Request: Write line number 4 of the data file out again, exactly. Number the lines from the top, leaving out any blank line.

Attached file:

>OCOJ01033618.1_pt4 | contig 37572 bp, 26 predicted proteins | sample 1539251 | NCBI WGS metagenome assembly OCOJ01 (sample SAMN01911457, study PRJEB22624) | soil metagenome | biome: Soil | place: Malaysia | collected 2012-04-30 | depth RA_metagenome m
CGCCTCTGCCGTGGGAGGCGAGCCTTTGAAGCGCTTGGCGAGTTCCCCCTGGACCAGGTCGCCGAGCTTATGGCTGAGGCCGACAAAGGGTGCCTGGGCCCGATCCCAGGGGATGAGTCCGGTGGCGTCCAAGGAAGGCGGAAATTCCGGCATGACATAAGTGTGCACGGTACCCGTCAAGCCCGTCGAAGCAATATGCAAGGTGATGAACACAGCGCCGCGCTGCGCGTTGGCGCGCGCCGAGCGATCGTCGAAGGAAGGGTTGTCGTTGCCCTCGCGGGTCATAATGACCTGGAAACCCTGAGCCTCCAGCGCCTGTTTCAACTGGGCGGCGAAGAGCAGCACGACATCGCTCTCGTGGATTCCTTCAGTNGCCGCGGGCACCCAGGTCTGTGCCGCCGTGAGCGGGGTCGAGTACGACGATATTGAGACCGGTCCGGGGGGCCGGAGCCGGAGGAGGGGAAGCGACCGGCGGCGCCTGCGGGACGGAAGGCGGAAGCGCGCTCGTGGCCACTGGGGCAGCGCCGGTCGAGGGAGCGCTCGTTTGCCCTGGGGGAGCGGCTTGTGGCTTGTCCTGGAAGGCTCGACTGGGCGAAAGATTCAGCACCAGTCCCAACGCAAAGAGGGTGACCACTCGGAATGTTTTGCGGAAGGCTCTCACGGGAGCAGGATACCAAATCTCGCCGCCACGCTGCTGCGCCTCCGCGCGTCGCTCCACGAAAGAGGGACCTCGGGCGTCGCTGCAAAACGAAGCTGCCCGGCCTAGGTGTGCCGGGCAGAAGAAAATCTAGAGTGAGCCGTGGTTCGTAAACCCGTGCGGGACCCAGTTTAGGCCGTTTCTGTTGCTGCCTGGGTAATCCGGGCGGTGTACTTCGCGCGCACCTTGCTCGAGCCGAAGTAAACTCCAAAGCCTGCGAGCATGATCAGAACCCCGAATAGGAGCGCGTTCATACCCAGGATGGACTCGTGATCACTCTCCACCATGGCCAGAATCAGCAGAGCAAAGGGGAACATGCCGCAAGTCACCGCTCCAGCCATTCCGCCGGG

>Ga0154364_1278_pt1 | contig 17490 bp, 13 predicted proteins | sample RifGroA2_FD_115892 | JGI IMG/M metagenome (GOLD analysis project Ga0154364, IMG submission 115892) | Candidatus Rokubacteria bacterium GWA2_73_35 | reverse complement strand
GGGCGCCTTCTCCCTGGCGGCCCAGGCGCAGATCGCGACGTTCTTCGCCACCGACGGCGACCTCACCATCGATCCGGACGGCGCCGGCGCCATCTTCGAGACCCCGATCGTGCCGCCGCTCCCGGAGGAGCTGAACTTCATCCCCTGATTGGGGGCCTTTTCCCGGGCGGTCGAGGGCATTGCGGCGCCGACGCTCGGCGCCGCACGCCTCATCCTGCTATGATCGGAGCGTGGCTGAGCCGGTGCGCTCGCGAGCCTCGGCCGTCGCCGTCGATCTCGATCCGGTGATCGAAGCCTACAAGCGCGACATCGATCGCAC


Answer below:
GGGCGCCTTCTCCCTGGCGGCCCAGGCGCAGATCGCGACGTTCTTCGCCACCGACGGCGACCTCACCATCGATCCGGACGGCGCCGGCGCCATCTTCGAGACCCCGATCGTGCCGCCGCTCCCGGAGGAGCTGAACTTCATCCCCTGATTGGGGGCCTTTTCCCGGGCGGTCGAGGGCATTGCGGCGCCGACGCTCGGCGCCGCACGCCTCATCCTGCTATGATCGGAGCGTGGCTGAGCCGGTGCGCTCGCGAGCCTCGGCCGTCGCCGTCGATCTCGATCCGGTGATCGAAGCCTACAAGCGCGACATCGATCGCAC